Urumqi Things to Do

  • Things to Do
    by nepalgoods
  • Things to Do
    by nepalgoods
  • Things to Do
    by nepalgoods

Most Recent Things to Do in Urumqi

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    Fruit and Vegetable Market

    by nepalgoods Updated Aug 18, 2007

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    The liveliest place in town is this bustling market. You can just find everything on this bazaar: exotic fruits, rare vegetables, meat from various animals.

    I found it very astonishing, that people, who can afford this (and there seem to be quite a lot!), drive into the bazaar with their big cars or with a taxi, jump out, go to the stall and buy their fruits or vegetables.

    For more pics please see my travelogue "Market"

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    Hong Shan Park

    by nepalgoods Updated Aug 18, 2007

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    Hong Shan Park is located on and around the highest hill in Urumqi, the Red Mountain. The red Pagoda on the top of the 150m high hill is from 1788. In the park are some pagodas, squares and ponds. There is also a nice and quiet Buddhist Temple, that is about 100 years old. From Hongshan you have a great view of modern Urumqi and the Tianshan Mountains, which surround the city.

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    Regional Museum

    by nepalgoods Updated Aug 18, 2007

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    If you are starting your trip of Silkroad or Western China in Urumqi, then the Regional Museum ( Qu Bowuguan) is an absolute must! It houses a detailed exhibition of minority people, their dresses, living circumstances and art, living in Xinjiang Province. Here you see how to distinguish Uygurs from Mongolians, which musical instruments they use and which local hats they wear.

    There is also an exhibition of mummies, found in the dry sand of Taklamakan Desert. Some of the mummies are more than 2000 years old. Some of them show Indo-European features.

    The museum is open daily from 9:30 a.m. to 5:30 p.m.

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    Xinjiang Regional Museum

    by SallyM Updated Aug 3, 2007

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    This is probably the biggest attraction for visitors to Urumqi. On the ground floor are exhibits about the many differerent peoples of Xinjiang Province (Uighurs, Kazakhs, Manchus, Kirghiz, Russians etc.) including typical costumes, musical instruments and other artefacts, as well as a yurt.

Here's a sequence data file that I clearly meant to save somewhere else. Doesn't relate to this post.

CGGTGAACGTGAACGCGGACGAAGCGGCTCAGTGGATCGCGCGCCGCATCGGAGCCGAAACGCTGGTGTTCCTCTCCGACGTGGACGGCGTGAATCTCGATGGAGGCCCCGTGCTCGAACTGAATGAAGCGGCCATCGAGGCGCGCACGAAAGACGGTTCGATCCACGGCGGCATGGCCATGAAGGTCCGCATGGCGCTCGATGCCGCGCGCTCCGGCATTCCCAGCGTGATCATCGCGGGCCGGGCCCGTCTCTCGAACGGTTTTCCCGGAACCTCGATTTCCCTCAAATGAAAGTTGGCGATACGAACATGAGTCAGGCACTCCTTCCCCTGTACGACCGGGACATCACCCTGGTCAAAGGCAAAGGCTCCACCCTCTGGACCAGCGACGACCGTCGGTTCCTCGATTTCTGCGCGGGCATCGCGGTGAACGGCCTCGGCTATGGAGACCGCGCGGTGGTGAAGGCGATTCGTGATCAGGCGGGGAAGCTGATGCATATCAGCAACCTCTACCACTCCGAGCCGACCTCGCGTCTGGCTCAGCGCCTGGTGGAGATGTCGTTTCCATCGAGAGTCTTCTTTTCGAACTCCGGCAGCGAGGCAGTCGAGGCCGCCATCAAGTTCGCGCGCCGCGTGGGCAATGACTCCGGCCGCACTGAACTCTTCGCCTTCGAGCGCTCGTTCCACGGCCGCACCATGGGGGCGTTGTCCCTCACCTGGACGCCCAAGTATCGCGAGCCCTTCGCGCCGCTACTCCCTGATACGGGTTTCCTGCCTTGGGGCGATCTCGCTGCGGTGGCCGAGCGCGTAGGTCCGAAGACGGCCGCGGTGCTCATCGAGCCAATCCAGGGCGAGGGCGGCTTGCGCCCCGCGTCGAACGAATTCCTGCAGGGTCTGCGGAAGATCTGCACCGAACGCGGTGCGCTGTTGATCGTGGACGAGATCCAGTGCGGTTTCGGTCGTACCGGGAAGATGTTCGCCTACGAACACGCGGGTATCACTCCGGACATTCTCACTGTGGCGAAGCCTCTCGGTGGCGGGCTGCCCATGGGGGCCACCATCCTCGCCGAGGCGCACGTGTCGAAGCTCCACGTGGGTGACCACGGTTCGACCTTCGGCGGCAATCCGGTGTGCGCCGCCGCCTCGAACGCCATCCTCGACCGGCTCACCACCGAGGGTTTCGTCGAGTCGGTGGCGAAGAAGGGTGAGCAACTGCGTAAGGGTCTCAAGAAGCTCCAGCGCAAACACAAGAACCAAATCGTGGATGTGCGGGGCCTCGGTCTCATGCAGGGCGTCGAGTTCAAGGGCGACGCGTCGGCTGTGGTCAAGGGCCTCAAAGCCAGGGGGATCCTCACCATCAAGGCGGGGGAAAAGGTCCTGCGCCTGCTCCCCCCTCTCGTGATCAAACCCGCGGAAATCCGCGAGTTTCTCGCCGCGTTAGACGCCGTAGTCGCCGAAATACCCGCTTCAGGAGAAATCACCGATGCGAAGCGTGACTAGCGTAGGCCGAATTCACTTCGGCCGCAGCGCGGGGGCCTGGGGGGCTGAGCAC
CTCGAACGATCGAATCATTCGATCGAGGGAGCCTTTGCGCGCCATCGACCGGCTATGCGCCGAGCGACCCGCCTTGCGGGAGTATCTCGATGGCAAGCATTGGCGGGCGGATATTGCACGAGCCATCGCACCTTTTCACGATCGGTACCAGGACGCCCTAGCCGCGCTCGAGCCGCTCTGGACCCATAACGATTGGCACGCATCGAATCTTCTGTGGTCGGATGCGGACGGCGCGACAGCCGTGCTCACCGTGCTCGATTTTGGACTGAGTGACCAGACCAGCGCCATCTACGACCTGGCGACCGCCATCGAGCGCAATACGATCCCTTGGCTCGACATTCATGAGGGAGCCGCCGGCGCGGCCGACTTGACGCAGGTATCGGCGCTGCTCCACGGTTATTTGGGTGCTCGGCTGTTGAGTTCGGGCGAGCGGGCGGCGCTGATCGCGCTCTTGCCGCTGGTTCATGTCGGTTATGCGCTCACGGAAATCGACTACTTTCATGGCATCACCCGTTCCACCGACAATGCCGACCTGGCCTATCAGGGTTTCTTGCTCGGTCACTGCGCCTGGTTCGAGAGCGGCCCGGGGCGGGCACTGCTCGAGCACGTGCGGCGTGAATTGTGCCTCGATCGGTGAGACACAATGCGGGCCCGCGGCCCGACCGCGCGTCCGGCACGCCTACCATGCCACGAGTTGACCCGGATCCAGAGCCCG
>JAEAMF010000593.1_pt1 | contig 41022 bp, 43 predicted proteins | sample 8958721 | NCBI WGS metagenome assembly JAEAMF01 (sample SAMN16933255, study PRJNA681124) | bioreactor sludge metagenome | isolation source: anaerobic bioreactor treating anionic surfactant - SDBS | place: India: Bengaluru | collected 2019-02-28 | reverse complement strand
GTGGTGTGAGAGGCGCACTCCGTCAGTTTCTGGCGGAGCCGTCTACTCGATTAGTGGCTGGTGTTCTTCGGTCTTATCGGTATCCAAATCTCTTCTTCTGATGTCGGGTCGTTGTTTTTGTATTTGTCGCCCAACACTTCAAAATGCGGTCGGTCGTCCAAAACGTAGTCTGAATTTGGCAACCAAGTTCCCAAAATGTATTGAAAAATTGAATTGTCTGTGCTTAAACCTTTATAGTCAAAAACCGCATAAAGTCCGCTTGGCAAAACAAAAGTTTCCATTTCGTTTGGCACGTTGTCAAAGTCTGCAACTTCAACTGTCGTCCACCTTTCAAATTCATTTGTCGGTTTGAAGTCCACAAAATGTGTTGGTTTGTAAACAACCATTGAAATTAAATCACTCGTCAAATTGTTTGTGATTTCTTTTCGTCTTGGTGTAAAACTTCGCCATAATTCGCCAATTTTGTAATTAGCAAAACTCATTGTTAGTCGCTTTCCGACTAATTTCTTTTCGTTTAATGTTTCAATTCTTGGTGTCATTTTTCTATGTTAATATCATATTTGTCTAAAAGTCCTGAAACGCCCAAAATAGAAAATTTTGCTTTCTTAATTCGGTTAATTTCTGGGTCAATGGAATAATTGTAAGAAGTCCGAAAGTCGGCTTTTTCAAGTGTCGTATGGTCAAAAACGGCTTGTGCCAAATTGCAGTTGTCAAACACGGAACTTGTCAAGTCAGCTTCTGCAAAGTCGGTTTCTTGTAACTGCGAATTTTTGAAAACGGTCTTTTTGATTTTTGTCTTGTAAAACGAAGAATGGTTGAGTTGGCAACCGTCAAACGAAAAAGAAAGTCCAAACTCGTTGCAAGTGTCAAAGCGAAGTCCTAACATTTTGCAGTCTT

Upstairs can be found the centuries-old mummies from the Taklamaklan desert, with their European features, including the 'Loulan Beauty'. One woman is said to date from 1800 BC, yet the finely woven textile she is wearing looks as if it could have been made just a few years ago. Another was buried with a small mask containing real human teeth. Visitors who have been to the tombs at Astana will recognise the reconstruction of the tomb with the bird paintings.

    Unfortunately photography is not permitted inside the museum, and they did not have any postcards of the mummies on sale. They do sell a good range of books about them, but I didn't have room in my luggage, sadly.

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    • Archeology

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    Go to the Park

    by SallyM Written Jul 31, 2007

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    There is a good view of the city from the Red Hill Park. For an even better view, you can go up inside the bit pagoda (but take care, as the stairs are steep).

    You can also see a smaller pagoda which is said to imprison a dragon. If the dragon breaks free from beneath this pagoda and that on the opposite hill, it is said that the city would be destroyed by floods.

    There are various fairground-type rides in this park. The public toilets are best avoided, unless desperate, though.

    Pagoda with great views over Urumqi Tree with plastic leaves in the Urumqi park Urumqi park
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    The Big Bazaar

    by nepalgoods Written Jul 25, 2007

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    There is a big oriental bazaar, where you can buy clothes, fabrics, silk, hats, knifes. Many local people come here to find their prefered dress and hats. But the bazaar also offers a huge variety of souvenirs.

    Mosque
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    People's Park

    by nepalgoods Updated Jul 25, 2007

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    People's Park is a very nice and green Chinese Garden. Here you can find everything you expect: a pond, gates, pagodas, people doing their Taiji exercises, old men singing Chinese operas. It is a quiet place, very enjoyable in the early morning.

    The pavillon is said to have been the home of the Chinese poet Ji Xiaolan (JiYun 1724 - 1805), who had been banned to Urumqi in 18th century.

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    Peoples Square

    by nepalgoods Updated Jul 25, 2007

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    Peoples Square is like in almost all Chinese city the center, where events take place and many important business centers and shops are located. In Urumqi the Bank of China has their main branch here.

    When I was in Urumqi a big promotion event advertising some soft drinks was taking place with sportive games, music and a market.

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  • Xinjiang Provincial Museum

    by mke1963 Written Dec 5, 2004

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    China has a very, very bad habit of closing museums for rebuilding or refurbishment, and not telling anyone. Even the hotel were unaware that the museum was closed.
    It is intensely frustrating to waste an hour getting to somewhere only to find it closed: it is fairly typical of modern-day China, that no-one actually cares about the tourists and visitors. A similar thing happened the same week in Lanzhou.

    The old Xinjiang Museum has been demolished tomake way for this modern building. The old one was seemingly an attractive green building, the new one ...well you can judge for yourselves.